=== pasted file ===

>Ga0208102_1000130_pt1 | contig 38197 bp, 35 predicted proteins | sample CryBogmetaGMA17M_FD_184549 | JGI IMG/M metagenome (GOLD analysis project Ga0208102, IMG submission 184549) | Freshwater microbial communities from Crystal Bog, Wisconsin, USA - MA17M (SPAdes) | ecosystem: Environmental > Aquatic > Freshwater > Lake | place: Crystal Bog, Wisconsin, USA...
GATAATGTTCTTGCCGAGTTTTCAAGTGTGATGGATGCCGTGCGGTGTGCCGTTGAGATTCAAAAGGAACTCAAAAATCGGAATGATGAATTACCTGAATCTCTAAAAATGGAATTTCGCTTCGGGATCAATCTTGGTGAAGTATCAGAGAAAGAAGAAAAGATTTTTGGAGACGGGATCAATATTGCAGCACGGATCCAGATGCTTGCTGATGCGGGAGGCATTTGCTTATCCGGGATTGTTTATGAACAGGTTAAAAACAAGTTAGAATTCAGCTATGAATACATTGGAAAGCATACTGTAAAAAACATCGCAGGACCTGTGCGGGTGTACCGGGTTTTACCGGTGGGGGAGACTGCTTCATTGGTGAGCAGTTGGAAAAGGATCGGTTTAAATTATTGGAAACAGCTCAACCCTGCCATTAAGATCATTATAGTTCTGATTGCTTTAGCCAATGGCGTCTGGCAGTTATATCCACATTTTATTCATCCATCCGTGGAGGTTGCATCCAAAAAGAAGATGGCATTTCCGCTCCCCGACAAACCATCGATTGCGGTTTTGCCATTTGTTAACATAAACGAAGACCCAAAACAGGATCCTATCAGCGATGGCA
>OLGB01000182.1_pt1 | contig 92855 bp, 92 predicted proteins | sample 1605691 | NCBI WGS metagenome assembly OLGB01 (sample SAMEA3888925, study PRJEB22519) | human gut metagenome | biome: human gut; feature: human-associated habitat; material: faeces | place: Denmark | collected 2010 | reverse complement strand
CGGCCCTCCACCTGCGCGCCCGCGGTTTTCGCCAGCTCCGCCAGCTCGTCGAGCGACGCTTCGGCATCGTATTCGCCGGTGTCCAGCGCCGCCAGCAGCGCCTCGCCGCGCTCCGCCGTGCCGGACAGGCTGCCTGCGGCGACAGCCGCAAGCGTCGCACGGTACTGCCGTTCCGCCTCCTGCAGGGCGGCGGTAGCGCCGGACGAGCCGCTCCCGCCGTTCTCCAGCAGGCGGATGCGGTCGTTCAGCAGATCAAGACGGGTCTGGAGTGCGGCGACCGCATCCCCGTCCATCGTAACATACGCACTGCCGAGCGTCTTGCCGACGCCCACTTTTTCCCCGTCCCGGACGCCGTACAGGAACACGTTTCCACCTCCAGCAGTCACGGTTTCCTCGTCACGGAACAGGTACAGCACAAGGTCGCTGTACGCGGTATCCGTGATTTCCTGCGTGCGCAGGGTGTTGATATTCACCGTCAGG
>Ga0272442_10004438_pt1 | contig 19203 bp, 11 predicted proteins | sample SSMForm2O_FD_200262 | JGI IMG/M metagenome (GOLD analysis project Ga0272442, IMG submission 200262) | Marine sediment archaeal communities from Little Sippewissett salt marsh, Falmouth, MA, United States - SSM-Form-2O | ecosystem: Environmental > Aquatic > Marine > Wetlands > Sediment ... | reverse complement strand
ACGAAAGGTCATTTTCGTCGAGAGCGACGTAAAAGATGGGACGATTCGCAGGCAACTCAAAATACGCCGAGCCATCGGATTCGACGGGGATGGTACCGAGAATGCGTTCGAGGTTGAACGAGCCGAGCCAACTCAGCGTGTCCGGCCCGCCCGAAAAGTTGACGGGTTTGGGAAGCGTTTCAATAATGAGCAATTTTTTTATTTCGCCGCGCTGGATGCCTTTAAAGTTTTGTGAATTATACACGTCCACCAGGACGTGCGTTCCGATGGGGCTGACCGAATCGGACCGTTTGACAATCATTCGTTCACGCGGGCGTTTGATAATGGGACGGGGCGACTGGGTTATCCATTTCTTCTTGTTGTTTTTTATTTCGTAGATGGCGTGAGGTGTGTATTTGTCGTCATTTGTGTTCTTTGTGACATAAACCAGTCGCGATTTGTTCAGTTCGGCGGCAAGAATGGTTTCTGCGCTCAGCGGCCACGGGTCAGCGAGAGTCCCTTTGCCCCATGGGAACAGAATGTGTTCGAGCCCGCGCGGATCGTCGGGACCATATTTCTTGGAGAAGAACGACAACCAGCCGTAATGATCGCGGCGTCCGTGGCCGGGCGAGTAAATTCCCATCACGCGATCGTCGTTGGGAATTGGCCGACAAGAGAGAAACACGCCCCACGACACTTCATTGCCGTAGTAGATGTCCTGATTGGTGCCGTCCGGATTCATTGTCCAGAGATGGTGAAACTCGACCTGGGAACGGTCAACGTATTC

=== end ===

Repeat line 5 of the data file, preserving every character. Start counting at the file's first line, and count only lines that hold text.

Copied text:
>Ga0272442_10004438_pt1 | contig 19203 bp, 11 predicted proteins | sample SSMForm2O_FD_200262 | JGI IMG/M metagenome (GOLD analysis project Ga0272442, IMG submission 200262) | Marine sediment archaeal communities from Little Sippewissett salt marsh, Falmouth, MA, United States - SSM-Form-2O | ecosystem: Environmental > Aquatic > Marine > Wetlands > Sediment ... | reverse complement strand